Outspoken Linguists

a creative space for raw, progressive writing

If You Don't Think Sexism is the #1 Social Issue, The Man Has You

Question: Are you a feminist?

Question rephrased: Do I think the society I live in was shaped in such a way as to create unfair standards, expectations, and hurdles for half of its population based on the power dynamics that prevailed at the time, unequal representation, and unsound logic, the same outdated logic that continues to brainwash intelligent people into permeating less blatant versions of the same sexist ideals? Does that infuriate me as a humanitarian and woman? 

Answer: Obviously.

My subjective reality points to feminism as the most acceptable ideology because of everything about my upbringing (family, culture, birth order), context (generation, region, sex), social groups, education, and personality. 

Upbringing: I’m second-born to Filipino immigrants with all daughters. I have a stereotypically masculine father who’s worked in Silicon Valley all my life and imparted each daughter with a "masculine" sense of self-righteousness, ambition, and pragmatism. He and my quintessential mother, a stay-at-home superhero, role-model, teacher, mentor, punisher, caregiver, and hard-ass for most of my childhood, raised me with Catholic values.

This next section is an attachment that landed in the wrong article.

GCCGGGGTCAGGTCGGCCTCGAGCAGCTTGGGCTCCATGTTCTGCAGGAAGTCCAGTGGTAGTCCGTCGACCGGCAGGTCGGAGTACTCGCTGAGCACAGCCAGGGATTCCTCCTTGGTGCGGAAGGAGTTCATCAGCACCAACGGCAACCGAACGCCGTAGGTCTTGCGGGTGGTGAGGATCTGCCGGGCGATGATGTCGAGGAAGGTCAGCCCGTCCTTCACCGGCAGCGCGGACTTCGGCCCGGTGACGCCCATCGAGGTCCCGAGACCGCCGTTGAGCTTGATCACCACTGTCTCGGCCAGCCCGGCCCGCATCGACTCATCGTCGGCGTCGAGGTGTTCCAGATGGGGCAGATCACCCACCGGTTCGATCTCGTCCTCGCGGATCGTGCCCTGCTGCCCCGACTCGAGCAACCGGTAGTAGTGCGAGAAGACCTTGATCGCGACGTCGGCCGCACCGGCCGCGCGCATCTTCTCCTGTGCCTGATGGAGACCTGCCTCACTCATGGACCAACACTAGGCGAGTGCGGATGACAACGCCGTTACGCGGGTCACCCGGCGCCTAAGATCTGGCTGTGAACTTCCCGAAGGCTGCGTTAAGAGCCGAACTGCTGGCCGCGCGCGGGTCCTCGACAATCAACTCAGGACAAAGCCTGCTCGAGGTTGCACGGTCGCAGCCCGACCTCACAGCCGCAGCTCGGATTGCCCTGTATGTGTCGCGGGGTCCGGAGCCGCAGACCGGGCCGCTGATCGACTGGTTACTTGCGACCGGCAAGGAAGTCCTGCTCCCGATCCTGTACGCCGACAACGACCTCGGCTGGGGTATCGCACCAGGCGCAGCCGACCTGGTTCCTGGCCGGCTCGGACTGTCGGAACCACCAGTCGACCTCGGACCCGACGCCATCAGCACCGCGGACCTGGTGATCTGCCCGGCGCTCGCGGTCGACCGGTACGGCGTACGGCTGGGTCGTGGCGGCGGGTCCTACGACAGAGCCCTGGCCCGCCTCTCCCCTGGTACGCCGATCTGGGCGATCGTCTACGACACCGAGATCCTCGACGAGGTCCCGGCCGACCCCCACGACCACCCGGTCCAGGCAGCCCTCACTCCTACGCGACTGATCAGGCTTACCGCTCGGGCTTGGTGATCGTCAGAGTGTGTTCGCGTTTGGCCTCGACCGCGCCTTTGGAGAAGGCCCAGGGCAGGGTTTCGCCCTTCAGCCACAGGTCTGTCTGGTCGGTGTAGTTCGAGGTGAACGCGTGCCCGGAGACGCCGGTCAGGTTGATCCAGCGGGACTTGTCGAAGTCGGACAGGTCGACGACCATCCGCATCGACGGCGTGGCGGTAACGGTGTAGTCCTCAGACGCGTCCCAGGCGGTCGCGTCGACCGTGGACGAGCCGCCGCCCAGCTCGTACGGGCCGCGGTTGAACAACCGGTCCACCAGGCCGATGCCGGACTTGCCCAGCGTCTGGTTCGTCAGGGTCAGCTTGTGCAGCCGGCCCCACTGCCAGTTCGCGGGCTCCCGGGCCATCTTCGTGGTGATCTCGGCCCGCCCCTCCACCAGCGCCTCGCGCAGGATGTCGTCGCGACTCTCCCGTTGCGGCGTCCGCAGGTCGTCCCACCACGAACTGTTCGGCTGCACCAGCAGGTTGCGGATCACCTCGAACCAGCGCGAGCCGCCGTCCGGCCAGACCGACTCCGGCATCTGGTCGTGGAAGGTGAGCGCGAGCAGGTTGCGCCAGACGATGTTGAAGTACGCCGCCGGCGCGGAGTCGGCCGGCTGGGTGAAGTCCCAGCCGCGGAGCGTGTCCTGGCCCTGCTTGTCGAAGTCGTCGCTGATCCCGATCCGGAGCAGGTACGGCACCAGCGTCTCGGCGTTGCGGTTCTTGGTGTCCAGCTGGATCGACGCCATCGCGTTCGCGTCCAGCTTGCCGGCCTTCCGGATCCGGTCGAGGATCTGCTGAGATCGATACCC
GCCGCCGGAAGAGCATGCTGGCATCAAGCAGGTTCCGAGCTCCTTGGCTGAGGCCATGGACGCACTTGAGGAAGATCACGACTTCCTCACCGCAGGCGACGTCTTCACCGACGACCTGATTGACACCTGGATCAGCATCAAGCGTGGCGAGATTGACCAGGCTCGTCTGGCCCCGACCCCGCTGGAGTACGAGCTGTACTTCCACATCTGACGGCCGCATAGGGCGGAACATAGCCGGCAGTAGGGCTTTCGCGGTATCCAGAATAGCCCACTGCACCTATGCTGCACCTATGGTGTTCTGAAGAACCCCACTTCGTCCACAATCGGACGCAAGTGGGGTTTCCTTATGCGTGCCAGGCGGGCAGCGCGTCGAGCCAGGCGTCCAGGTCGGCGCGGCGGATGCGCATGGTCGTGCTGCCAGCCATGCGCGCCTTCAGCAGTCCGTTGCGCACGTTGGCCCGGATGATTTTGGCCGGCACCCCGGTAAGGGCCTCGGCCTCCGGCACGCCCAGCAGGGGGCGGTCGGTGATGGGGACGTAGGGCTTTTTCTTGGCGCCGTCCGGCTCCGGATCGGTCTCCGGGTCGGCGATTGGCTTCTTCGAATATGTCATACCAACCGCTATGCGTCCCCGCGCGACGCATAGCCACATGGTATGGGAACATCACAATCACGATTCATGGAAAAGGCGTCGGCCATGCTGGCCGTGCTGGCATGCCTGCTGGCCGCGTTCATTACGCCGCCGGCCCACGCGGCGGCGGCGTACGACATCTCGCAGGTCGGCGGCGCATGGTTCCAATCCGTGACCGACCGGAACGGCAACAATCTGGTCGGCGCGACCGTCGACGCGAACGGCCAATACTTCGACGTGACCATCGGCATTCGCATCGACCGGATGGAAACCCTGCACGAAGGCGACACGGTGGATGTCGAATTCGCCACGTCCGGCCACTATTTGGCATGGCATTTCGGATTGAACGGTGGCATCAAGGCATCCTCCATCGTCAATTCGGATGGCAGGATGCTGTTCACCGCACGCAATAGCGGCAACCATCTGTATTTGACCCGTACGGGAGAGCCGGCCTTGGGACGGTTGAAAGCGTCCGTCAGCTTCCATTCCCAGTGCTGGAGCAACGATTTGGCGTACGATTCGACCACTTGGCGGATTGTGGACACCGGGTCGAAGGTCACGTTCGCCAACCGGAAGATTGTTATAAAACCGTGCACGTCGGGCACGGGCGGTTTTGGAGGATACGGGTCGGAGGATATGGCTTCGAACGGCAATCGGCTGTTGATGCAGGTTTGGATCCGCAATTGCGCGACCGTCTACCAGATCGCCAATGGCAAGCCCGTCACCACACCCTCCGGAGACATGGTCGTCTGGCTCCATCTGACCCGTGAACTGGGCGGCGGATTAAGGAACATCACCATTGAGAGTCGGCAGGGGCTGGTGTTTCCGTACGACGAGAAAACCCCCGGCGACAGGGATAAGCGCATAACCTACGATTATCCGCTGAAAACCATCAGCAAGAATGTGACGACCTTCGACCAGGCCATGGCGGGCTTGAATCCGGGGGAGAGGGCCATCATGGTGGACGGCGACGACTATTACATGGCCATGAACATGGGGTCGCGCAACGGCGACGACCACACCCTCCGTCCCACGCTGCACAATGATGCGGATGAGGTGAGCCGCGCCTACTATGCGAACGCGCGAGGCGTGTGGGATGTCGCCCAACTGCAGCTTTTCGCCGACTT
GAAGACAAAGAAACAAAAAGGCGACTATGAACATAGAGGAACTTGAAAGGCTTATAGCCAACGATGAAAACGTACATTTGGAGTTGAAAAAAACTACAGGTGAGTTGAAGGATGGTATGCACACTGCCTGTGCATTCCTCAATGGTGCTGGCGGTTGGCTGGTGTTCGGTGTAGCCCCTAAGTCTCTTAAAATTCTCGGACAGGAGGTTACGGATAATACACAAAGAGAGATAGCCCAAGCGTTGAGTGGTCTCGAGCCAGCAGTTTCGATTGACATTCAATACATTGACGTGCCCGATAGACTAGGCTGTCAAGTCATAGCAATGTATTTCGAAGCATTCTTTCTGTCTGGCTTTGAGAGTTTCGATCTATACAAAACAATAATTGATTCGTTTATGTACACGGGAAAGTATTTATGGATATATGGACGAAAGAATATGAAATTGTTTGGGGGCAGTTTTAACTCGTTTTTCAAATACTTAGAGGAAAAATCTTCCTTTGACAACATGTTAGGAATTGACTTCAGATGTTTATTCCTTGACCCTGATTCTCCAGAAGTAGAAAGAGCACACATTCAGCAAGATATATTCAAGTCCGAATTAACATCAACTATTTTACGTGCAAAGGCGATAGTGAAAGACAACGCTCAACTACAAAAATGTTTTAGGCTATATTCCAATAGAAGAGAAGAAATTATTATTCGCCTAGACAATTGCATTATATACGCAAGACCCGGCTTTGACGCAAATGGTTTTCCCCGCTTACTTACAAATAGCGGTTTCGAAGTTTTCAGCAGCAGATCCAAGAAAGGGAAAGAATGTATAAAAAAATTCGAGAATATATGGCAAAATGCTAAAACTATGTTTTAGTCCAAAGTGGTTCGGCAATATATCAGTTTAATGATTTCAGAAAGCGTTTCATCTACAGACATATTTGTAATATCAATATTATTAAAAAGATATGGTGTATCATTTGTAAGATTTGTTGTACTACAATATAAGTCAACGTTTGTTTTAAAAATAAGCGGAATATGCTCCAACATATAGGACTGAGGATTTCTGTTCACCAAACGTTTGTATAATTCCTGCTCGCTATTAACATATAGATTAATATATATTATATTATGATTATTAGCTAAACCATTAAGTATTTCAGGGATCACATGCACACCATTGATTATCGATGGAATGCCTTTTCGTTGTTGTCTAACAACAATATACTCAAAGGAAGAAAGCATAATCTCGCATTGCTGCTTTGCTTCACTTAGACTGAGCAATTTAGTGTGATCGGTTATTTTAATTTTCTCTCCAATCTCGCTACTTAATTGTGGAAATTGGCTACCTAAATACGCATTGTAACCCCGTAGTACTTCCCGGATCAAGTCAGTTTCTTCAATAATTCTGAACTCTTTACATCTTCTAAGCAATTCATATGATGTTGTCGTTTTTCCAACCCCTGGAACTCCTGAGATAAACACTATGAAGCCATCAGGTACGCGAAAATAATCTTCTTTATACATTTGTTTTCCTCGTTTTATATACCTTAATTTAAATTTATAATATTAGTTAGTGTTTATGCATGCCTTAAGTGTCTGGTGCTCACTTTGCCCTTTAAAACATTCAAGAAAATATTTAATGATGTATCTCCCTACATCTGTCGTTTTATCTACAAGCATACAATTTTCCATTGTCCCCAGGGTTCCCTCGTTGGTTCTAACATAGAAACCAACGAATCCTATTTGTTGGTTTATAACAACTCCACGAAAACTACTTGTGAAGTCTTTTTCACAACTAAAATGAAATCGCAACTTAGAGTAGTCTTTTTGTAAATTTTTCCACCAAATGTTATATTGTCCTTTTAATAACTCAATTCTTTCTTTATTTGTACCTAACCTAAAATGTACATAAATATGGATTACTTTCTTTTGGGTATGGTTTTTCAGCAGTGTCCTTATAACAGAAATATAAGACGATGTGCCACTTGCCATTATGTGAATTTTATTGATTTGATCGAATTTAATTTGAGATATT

Context: I’m a 90’s baby, grew up in an upper middle class, white suburb in the Bay Area. I attended UC Berkeley, studied at the UCB equivalent in Chile, the University of Chile, and my morals, values, and ideology today reflect the socio-political-environmental activist stereotypes of these schools, not my religious upbringing. I’m liberal as hell and extremely woke; I can’t help it.

I’m a hardcore feminist. I’m as privileged as a female minority can get. The education, "privilege," upbringing, and context grant women's issues particular salience in my view. I think it’s absolute bullshit that there’s socioeconomic and political inequality in America today, but I’m not surprised. It’s not just sexism, but racism and targeted violence, but that’s a long story for a different month.